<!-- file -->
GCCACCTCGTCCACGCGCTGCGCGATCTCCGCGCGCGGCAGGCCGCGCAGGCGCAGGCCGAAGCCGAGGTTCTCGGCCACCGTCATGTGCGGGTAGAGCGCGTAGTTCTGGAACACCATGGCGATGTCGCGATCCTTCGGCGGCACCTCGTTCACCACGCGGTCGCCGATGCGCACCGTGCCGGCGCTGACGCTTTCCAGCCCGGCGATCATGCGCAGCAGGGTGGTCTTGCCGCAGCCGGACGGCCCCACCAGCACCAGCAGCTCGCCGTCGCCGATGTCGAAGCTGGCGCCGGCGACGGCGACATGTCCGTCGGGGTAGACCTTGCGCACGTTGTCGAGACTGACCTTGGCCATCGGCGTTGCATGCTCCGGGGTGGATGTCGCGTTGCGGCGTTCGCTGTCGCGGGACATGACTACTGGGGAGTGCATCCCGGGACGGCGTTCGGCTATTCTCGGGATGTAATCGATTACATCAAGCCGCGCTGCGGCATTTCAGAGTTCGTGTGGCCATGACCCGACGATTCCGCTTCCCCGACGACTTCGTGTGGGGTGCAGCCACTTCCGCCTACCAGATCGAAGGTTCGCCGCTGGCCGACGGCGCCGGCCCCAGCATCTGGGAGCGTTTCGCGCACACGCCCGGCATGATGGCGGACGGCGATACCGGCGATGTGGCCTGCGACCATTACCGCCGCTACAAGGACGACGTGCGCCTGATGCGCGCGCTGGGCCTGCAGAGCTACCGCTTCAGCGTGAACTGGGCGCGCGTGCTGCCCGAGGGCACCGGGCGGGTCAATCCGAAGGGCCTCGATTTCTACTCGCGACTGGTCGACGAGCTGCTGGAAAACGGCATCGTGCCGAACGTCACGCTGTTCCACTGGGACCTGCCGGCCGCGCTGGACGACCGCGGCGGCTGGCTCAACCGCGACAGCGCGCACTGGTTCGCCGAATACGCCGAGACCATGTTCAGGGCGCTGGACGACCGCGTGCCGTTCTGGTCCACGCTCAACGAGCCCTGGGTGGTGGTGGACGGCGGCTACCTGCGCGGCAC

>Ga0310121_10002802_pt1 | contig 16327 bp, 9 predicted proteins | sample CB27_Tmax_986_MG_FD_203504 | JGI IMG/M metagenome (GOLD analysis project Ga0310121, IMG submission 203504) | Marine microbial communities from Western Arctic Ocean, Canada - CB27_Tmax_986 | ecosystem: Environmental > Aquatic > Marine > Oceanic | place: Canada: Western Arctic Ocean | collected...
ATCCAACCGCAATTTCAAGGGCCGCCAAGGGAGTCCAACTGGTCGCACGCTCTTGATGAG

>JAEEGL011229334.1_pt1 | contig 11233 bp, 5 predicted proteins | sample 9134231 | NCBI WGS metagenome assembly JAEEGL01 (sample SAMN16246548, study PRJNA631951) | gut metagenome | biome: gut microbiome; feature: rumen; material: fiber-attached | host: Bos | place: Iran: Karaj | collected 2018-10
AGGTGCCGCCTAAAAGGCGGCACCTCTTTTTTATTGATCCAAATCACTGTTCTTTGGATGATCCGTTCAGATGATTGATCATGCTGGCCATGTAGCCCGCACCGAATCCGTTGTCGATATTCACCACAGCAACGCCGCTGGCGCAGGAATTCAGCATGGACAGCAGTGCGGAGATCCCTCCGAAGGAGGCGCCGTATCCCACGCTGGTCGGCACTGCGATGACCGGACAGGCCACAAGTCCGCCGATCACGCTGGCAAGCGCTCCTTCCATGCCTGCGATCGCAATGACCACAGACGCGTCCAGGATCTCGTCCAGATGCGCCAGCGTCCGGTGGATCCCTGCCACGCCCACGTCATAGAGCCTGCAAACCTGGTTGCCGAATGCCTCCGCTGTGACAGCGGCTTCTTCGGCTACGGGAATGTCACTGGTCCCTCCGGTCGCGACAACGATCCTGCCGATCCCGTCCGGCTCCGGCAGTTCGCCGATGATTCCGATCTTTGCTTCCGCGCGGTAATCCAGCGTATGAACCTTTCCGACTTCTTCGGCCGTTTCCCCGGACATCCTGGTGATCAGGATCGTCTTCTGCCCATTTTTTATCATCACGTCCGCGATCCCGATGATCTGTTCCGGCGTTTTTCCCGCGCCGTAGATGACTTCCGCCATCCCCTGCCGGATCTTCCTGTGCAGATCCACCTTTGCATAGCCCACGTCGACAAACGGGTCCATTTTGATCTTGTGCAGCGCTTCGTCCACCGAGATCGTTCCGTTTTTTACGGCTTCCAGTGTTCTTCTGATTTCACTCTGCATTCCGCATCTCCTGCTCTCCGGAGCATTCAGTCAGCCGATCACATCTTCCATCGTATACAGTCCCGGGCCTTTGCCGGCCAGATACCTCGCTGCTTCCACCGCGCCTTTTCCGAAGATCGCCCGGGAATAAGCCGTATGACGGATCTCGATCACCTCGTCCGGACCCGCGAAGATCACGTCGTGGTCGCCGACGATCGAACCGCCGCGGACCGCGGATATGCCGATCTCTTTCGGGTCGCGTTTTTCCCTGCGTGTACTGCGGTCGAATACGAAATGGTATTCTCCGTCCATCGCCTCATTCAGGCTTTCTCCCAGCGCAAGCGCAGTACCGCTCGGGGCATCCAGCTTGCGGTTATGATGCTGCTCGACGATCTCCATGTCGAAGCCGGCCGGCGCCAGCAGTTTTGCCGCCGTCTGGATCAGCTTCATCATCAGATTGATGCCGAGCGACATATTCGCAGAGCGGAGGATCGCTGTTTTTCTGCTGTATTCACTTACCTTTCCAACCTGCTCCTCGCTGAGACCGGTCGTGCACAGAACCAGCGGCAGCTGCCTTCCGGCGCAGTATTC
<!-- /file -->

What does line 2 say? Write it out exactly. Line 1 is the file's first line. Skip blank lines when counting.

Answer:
>Ga0310121_10002802_pt1 | contig 16327 bp, 9 predicted proteins | sample CB27_Tmax_986_MG_FD_203504 | JGI IMG/M metagenome (GOLD analysis project Ga0310121, IMG submission 203504) | Marine microbial communities from Western Arctic Ocean, Canada - CB27_Tmax_986 | ecosystem: Environmental > Aquatic > Marine > Oceanic | place: Canada: Western Arctic Ocean | collected...